In the past this fear prevented me from allowing myself to get serious with some people or made me not want to meet their families. I thought there was nothing worse than the possibility of having a reaction to something my partner's mom cooked because, wouldn't she be really offended? I know this sounds ridiculous in hindsight but this was honestly how I felt. And now that I'm over that hump (and clearly less self-conscious) I realize that if your partner loves you their family will try their best not to put you in danger. I did have a reaction at one of their favorite Persian restaurants once and now we just don't go there if I'm around. They don't make it seem like an inconvenience; it's just something we don't do anymore.
When it comes to eating at home I think the best advice I can give is to help out in the kitchen. It gives you a chance to bond but also allows you the opportunity to teach others about your allergies in a practical way. If their family is not willing or able to accommodate you then insist that you eat in restaurants you know are safe or, if you live together, have them over to your place instead.
Work: Team Lunches and Events
I've been fortunate enough to work in some interesting places since graduating from The University of Toronto in 2012. I worked as a researcher for one of my profs which entailed me sitting in an office alone and working independently - no team lunches, no food aside from what I brought myself - no real challenges. Then I worked at a publishing company for a couple years which involved a ton of team "parties", lunches, and events involving food. It was here that I learned a huge life lesson: people can be mega rude about your allergies and you need to learn how to shut that shit down or it will make you really unhappy.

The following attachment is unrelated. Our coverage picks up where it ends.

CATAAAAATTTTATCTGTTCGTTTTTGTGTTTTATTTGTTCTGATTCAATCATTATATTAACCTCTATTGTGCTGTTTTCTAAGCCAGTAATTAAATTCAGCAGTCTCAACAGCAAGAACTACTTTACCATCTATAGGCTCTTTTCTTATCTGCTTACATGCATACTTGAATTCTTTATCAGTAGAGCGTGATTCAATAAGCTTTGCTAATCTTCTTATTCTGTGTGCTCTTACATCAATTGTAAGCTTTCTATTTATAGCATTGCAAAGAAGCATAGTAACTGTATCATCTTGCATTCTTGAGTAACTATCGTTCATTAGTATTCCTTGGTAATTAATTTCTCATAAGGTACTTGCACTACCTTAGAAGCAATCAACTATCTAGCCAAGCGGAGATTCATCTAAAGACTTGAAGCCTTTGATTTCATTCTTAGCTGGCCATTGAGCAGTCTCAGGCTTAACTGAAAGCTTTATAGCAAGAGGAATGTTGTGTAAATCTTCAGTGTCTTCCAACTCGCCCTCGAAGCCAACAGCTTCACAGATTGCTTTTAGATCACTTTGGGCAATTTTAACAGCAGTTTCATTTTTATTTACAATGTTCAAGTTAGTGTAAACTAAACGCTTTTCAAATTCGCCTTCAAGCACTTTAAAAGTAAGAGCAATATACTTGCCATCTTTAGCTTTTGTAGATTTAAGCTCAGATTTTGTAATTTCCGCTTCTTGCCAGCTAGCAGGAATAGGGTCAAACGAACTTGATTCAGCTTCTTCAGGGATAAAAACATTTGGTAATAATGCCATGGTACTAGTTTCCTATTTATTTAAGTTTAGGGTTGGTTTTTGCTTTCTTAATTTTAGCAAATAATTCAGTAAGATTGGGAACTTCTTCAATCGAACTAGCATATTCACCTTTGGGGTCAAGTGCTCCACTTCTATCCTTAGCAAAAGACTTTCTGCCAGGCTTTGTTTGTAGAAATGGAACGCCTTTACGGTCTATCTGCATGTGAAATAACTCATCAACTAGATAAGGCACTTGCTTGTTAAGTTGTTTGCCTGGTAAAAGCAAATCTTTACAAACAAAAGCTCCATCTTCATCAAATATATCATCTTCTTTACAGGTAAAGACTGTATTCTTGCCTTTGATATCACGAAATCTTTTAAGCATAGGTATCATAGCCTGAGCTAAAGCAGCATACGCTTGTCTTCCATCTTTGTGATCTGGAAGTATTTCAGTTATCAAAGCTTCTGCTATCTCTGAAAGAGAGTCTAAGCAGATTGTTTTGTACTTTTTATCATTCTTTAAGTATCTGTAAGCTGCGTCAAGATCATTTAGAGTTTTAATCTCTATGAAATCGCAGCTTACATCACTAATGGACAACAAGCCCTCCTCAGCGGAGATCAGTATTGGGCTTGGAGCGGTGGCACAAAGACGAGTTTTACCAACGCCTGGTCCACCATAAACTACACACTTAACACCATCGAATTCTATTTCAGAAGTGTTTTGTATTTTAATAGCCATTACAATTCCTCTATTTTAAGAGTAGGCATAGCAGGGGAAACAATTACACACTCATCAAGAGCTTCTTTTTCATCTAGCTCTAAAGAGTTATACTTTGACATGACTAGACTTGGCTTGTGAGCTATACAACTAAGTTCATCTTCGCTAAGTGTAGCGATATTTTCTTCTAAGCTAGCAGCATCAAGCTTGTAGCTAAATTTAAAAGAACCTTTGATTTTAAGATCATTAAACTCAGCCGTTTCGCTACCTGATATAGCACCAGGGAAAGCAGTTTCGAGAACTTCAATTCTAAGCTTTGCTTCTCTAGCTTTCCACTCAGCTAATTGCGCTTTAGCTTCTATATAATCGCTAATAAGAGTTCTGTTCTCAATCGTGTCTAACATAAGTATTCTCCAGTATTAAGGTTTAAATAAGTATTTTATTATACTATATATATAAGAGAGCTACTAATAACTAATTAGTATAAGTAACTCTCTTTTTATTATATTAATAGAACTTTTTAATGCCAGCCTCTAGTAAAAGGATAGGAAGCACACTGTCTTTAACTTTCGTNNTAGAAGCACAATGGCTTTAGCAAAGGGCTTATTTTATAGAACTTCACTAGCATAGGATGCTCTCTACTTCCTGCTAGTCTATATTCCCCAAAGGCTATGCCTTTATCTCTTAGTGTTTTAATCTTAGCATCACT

It began when I first went to one of our birthday parties where someone would buy cake and drinks and we'd all sit in the meeting room around the table and chat for a half hour. I had some pop or whatever drink was served but I didn't have the cake. This caused a number of questions about my allergies and then took a swift turn into a very personal zone. Will my face swell up, will I vomit, will I suffocate, will I pass out, will they have to save me, will someone have to stab me with "that needle" in the butt, will you die, omg are you dying right now? Then there was a round of shock, disdain that I didn't want to give detailed answers to these questions, and a round of "I feel so bad for you," "I would die if I couldn't have ice cream," "poor you", and a lot of fake pout faces. It was safe to say that I felt completely belittled and isolated. Not everyone was participating, but a good portion of the group was.
From then on this exact conversation was re-hashed by the group every time there was a celebration or event involving food and it always made me uncomfortable. I tried to just brush it off or go along with it because I was the most junior person and I needed the job. After a while though, it becomes hard to respect people who talk to you like that and I did end up quitting, not specifically because of that but it was one of the things that I didn't like about my work life. Earlier this year when my Huff Po article came out I actually received an apology from someone I used to work with for having treated me that way. I was appreciative but it was also a lesson to me that I should have stood up for myself in the beginning instead of being so worried about "talking back" to my superiors. My advice: the response you give the first time this happens will establish whether or not it happens again. If it makes you uncomfortable make it known that you will not accept it. Don't be afraid to stand up for yourself.
Side note: The company I moved to and still work at has a very inclusive attitude towards my allergies.